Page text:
Attach allows you to move information from one object or group of
objects into the for another object. This is useful for viewing
convenience, printing, and dumping. Attach is complex but extremely
powerful; we recommend learning about it via experimentation. It is
still being developed and will probably be extended to include
- the text window into which you are importing data.
- the object or class from which you are importing data
- Attach: invokes tag
chooser corresponding to selected donor(s); you must pick branch
from donor to import into acceptor. The tag chooser is a blocking
window; you must respond to it with a selection or CANCEL to continue.
- Detach: remove attached data from selected donor;
you must collapse and expand the relevant tag in the acceptor for this
to take effect. See help for text windows
for an explanation of collapse/expand.
- Attach Recursively: invokes tag chooser
corresponding to selected donor; you must pick branch from donor to
import into acceptor. Recursively means donor refers to a
donor which refers to a donor... and you want to import this entire
data chain into the acceptor.
- Help on attach: brings up this help.
Making an attachment
1. First you must choose a single or group of donor objects from which
to retrieve information. Do this by selecting (clicking once) on a
tag or object in the acceptor window. If you click a tag, ACE looks to
the right to determing the object or objects in the donor
class(es). Note that data in a text window is
arranged in a branching structure which functions as a hierarchical
outline. A tag identifies all objects "under" it as potential
2. Second, you must choose which part of the donor to retrieve.
- If a tag is flanked on the right by another tag, ACEDB continues
rightward until it finds a valid object. It must find the first
valid object on the first line or else the attachment will fail
with an error.
- If additional data lies to the right of the donor object in the
acceptor, the attachment operation fails for that object.
Select "Attach" from the pull-down "Attach..." menu (see below for
"Attach Recursively"). A tag chooser
window will appear. The tag chooser shows the layout of the donor
class. In cases where a tag identifies donors from different classes,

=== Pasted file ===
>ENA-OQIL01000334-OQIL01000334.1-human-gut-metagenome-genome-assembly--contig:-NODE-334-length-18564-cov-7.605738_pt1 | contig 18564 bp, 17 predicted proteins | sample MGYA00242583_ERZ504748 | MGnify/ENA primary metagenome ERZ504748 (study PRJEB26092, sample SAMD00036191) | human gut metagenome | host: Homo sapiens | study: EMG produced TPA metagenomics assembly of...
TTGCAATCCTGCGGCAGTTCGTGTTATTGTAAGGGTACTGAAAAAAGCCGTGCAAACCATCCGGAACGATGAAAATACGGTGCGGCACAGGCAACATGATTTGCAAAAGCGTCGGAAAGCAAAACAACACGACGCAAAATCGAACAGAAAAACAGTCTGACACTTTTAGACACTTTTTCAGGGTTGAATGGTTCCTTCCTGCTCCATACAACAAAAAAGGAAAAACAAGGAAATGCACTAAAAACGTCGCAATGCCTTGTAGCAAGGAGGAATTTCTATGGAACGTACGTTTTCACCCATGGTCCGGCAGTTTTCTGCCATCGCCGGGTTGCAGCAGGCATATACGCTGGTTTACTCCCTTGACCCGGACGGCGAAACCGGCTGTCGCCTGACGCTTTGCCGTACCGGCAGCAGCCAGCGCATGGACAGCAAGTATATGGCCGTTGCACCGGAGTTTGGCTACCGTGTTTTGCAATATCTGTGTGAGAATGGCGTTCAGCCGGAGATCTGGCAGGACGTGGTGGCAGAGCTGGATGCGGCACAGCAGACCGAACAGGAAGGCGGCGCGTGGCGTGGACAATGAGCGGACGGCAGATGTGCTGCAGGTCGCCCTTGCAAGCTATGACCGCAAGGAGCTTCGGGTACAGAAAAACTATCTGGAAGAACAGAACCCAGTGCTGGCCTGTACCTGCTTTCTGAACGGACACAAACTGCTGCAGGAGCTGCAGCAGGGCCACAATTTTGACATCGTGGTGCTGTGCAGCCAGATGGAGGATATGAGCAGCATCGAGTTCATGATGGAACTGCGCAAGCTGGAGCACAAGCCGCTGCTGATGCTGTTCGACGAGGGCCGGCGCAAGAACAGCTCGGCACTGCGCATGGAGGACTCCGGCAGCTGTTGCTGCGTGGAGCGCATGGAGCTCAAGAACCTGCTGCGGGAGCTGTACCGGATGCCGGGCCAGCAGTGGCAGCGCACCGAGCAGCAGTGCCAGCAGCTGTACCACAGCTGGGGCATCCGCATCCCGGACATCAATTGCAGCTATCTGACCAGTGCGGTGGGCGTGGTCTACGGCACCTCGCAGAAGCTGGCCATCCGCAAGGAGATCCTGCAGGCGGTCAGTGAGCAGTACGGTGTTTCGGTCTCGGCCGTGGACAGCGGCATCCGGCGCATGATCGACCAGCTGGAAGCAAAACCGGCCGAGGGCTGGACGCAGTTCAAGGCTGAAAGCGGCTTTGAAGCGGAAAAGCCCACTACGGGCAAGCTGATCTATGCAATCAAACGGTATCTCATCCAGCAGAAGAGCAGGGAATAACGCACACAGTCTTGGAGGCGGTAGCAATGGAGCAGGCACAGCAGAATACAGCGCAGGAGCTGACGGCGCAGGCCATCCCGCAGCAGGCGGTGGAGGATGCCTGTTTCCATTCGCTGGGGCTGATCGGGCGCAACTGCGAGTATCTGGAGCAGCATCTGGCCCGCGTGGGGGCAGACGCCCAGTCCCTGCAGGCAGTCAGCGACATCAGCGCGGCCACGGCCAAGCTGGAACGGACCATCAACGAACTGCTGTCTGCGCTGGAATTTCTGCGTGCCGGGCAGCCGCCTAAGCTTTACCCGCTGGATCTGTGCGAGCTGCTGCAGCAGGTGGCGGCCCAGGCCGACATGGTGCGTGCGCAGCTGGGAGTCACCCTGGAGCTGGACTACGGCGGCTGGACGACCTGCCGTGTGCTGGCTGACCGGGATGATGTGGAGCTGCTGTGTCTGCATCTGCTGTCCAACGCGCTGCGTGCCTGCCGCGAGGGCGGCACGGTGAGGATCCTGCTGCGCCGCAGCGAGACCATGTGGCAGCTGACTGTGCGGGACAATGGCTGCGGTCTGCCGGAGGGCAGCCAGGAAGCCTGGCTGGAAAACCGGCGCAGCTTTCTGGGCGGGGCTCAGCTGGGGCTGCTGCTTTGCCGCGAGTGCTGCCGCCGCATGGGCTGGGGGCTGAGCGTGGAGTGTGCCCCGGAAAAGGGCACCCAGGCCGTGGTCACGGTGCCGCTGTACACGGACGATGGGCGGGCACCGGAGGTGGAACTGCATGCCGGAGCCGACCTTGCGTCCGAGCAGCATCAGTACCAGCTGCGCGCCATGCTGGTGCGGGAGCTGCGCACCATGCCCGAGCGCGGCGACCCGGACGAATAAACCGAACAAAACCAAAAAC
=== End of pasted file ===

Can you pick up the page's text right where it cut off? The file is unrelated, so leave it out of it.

the tag chooser shows the class for the donor on the same line as the
Again, data in objects is arranged in a branching structure which
functions as a hierarchical outline. To identify a branch or
sub-branch to import, double-click on a tag or field. Choose a tag if
you want to import the branch it defines, i.e., the tag itself as well
as everything "indented" under that tag.
Choosing a field gives a different effect. ACEDB identifies the branch
that contains the field by looking leftward until it encounters a
tag. But instead of importing the entire branch, only the part of the
branch that contains the field of interest is taken.
The tag chooser will only show a single class. However, if your donors
come from different classes, ACEDB will silently examine them to see
if they contain a branch like the one you chose in the tag-chooser.
As soon as you double-click, the tag chooser will disappear.
3. Third, the donor you originally selected will now be collapsed
(indicated by arrow and number). Uncollapse it by clicking once to see
the attached information. See help for text
windows for more information about collapse/expand.
- you can now choose other donors in the acceptor and import
information from them by repeating the steps above. Donors may
be chosen from newly attached information.
- no data appears if the donor object(s) lack the information
you are trying to import.
- no data appears for a donor if it is flanked on the right
in the acceptor by other information.
To remove imported information, pick the donor in the acceptor window
and select the "Detach" item from the menu. The information will still
be visible in the acceptor until you collapse and expand the donor by
clicking on it. If a text window opens instead, that's because you
clicked on an object name. Try collapsing and expanding a tag to the
donor's left instead.
In some cases objects are linked together in a recursive fashion. For
example, in a cell lineage a particular cell may have one or more
daughters, each of which may have daughters, and so on. A recursive
attachment allows you to follow these links and import information
from them into the same acceptor window.
to Table of Contents
last edited: July 1994